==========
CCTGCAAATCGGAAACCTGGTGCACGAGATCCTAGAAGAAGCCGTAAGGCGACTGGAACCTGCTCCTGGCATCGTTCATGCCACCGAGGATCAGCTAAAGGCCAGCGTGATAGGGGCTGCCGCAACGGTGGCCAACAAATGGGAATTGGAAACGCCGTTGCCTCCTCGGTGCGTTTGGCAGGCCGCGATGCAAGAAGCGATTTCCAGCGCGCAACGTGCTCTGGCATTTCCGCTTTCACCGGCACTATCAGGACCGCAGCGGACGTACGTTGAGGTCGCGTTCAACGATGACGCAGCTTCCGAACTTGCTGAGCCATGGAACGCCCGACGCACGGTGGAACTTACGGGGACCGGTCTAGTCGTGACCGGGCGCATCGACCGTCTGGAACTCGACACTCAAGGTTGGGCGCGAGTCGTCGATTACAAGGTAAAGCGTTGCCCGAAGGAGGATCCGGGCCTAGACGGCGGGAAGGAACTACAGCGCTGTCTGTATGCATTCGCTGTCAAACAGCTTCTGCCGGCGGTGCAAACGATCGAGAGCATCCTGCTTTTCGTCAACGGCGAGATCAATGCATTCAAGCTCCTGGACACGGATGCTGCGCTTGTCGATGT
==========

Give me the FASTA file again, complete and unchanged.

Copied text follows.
CCTGCAAATCGGAAACCTGGTGCACGAGATCCTAGAAGAAGCCGTAAGGCGACTGGAACCTGCTCCTGGCATCGTTCATGCCACCGAGGATCAGCTAAAGGCCAGCGTGATAGGGGCTGCCGCAACGGTGGCCAACAAATGGGAATTGGAAACGCCGTTGCCTCCTCGGTGCGTTTGGCAGGCCGCGATGCAAGAAGCGATTTCCAGCGCGCAACGTGCTCTGGCATTTCCGCTTTCACCGGCACTATCAGGACCGCAGCGGACGTACGTTGAGGTCGCGTTCAACGATGACGCAGCTTCCGAACTTGCTGAGCCATGGAACGCCCGACGCACGGTGGAACTTACGGGGACCGGTCTAGTCGTGACCGGGCGCATCGACCGTCTGGAACTCGACACTCAAGGTTGGGCGCGAGTCGTCGATTACAAGGTAAAGCGTTGCCCGAAGGAGGATCCGGGCCTAGACGGCGGGAAGGAACTACAGCGCTGTCTGTATGCATTCGCTGTCAAACAGCTTCTGCCGGCGGTGCAAACGATCGAGAGCATCCTGCTTTTCGTCAACGGCGAGATCAATGCATTCAAGCTCCTGGACACGGATGCTGCGCTTGTCGATGT